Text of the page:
A bumblebee’s lifespan varies depending on the species and where they live. It also ranges within a nest, depending on the role the bumblebee plays. Queen bumblebees live the longest, around a year, while workers and drones only live a matter of weeks.
What is a bumblebee?
There are around 250 species of bumblebees worldwide, only a tiny proportion of the 20,000 species of bees. However, these small fluffy insects have captured our imagination and our hearts, due to their adorable appearance and generally gentle nature.
Bumblebees are flying nectar-feeding insects that are usually coloured in bands of black, white and yellow, though some are bright orange or red. Many live in nests or hives, similar to honey bee species, though these are usually much smaller, numbering between 50 and a few hundred individuals.
A bumble bee’s life
Bumblebees, like honeybees, have distinct roles and purposes depending on their gender and place within the society of the hive. What role they are born into will significantly affect their lifespan.
|Several months to over a year
|Few weeks to a few months
|Few weeks to a few months
Queen bumblebees are the longest-lived of all the bumblebees in the hive. Why? Because without her, the rest of them can’t survive. She is the only female who can lay eggs, and the eggs become the workers who keep the hive going by foraging for fresh pollen and nectar.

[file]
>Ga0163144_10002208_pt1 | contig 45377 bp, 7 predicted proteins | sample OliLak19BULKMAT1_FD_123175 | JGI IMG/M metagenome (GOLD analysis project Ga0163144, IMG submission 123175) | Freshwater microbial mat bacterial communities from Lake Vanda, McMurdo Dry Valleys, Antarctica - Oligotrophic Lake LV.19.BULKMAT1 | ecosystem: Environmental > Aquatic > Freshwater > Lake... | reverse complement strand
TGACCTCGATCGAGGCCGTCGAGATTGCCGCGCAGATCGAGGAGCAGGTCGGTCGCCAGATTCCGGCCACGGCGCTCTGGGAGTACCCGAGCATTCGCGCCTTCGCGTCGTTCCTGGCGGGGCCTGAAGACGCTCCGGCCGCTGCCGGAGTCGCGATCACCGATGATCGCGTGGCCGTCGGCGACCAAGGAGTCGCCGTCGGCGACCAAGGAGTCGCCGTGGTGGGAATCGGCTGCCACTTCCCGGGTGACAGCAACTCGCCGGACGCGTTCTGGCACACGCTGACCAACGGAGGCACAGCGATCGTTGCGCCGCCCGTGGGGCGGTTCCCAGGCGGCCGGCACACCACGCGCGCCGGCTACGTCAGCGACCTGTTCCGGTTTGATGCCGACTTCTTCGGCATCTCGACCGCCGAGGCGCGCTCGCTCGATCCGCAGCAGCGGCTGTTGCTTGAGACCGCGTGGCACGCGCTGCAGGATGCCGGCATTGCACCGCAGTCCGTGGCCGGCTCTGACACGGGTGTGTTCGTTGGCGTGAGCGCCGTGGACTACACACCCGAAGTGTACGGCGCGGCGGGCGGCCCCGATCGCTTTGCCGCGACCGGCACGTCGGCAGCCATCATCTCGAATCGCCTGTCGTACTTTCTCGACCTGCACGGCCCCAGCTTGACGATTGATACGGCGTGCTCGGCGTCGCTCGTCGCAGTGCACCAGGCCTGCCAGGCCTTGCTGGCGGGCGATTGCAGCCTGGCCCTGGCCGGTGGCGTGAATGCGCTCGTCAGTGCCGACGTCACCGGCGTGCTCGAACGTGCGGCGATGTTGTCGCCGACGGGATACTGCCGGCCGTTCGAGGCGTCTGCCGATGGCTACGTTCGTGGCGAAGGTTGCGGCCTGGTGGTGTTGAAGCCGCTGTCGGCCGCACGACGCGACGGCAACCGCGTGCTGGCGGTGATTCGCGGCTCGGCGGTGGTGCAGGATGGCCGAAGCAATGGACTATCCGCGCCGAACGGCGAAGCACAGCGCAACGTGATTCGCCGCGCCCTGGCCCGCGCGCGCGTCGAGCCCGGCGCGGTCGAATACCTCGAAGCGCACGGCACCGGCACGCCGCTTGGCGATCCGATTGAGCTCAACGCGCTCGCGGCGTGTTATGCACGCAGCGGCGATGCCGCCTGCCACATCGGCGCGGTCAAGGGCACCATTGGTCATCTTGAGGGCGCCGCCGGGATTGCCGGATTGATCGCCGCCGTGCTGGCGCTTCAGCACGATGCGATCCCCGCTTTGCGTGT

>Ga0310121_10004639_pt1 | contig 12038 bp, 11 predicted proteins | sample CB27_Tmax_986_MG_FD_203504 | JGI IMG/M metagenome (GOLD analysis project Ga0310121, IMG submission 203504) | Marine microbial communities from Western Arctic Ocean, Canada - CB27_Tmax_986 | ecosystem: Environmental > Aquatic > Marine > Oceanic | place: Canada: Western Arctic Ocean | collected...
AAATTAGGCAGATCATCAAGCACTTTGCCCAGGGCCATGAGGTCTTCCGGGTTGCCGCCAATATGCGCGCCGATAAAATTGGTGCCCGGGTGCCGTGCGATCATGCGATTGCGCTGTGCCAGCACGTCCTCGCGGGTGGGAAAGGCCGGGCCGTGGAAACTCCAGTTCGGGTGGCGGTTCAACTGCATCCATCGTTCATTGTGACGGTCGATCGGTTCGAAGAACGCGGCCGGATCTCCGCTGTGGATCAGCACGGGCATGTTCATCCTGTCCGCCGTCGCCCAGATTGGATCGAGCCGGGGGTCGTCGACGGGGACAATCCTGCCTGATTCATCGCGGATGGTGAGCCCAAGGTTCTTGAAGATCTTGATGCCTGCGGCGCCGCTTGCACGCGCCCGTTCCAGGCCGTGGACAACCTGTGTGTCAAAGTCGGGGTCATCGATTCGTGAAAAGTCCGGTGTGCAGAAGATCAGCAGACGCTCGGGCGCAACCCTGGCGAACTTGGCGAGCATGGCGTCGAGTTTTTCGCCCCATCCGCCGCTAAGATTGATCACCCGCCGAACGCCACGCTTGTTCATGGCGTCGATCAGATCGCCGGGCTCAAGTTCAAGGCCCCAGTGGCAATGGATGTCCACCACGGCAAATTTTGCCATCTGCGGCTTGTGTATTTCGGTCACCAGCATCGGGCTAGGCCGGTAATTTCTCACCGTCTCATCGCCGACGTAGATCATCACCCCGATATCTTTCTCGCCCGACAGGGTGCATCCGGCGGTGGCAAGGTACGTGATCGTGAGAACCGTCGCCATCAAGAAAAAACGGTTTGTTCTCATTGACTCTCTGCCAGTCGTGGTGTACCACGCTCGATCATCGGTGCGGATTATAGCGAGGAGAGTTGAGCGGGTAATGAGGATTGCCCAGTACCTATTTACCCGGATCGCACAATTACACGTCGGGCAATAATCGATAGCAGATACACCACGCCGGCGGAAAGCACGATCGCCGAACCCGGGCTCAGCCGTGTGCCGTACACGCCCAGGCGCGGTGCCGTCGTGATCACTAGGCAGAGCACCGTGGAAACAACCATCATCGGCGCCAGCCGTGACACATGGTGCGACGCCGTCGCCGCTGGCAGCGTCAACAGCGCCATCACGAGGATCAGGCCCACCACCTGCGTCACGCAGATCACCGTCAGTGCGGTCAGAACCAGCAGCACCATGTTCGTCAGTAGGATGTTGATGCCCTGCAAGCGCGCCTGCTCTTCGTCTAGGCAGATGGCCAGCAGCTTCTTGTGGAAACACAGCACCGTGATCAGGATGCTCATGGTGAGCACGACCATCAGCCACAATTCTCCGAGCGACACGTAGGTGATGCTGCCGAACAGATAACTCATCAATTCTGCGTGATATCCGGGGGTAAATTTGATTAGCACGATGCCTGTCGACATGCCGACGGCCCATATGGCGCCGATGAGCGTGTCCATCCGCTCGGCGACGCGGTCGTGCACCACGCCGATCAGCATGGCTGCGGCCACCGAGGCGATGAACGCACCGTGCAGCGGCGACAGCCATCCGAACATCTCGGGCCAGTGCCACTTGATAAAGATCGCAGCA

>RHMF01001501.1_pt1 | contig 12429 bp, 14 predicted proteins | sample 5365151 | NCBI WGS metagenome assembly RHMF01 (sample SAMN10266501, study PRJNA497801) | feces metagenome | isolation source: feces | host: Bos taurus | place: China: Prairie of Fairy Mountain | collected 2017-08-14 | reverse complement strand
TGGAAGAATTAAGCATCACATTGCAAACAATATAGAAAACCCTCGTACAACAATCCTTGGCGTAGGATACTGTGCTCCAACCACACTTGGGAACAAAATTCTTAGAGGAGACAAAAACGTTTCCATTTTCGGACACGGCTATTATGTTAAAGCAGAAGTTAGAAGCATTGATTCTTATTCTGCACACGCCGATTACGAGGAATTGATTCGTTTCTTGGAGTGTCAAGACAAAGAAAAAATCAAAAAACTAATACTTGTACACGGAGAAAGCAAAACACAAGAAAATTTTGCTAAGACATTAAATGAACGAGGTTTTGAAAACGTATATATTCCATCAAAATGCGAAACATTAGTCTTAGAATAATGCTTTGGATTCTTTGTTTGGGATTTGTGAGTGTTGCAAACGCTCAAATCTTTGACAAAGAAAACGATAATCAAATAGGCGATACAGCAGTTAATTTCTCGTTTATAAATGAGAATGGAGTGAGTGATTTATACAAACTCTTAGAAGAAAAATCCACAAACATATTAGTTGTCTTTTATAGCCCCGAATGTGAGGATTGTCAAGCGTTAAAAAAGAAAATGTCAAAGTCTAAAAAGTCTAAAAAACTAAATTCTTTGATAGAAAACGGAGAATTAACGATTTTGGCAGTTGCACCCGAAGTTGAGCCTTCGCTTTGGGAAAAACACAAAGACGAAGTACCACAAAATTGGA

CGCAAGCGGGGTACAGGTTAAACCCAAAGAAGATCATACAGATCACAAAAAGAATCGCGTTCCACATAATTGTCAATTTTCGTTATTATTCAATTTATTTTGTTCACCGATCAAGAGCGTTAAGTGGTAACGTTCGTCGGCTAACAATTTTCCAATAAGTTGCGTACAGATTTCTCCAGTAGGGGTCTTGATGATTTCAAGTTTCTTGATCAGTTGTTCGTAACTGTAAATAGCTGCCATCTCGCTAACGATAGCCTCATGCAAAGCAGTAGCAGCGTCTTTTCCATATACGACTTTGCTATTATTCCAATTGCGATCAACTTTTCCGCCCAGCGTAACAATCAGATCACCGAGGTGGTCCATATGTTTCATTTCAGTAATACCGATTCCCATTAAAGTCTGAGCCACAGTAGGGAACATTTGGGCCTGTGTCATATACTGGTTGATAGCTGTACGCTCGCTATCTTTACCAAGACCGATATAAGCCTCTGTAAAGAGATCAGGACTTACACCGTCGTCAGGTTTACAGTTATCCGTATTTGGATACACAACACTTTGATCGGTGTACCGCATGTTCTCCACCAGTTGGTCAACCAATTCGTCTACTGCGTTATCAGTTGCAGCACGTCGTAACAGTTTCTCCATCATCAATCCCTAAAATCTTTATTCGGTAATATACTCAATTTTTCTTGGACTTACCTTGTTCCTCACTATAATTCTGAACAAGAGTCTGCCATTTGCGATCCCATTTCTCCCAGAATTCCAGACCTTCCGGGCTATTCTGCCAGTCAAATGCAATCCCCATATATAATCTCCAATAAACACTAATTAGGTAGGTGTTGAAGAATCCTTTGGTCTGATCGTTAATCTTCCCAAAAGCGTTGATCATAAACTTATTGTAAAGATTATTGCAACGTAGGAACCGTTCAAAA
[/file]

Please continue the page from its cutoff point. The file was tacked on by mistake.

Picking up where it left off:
She starts her life in her mother’s nest, where she is picked out of a lineup of identical larvae to become the queen. She isn’t born different, but once the workers have chosen her, they feed her up with extra helpings of food to make her bigger and stronger than the rest. She won’t be the only queen fed up at this time, with others also being given the honour of founding new hives.
Once she’s developed into an adult, it’s time to go out into the world. First, she will find herself a mate, or her mate will find her. Male, drone, bumblebees are much smaller than females, who can be over twice their size.
Once she has mated, she will feed herself up and then find a safe place to make a nest. Here she will enter diapause as the winter sets in, hiding away usually underground, until the spring.
When spring arrives, she’s one of the first out of bed, keen to get on with her royal duties. You’ll often see queen bumblebees at this time of year, buzzing around like noisy little helicopters, as big as your thumb and searching for nectar and pollen.
Having quenched her thirst, she will head back into her nest and begin laying eggs, having stored their father’s sperm throughout the winter. Bumblebees incubate their eggs, sitting over and vibrating their wings to create warmth. Once these eggs hatch and become workers, the queen won’t bother leaving the nest again. Many times smaller than her, her workers will spend their days fetching pollen and nectar and caring for the young.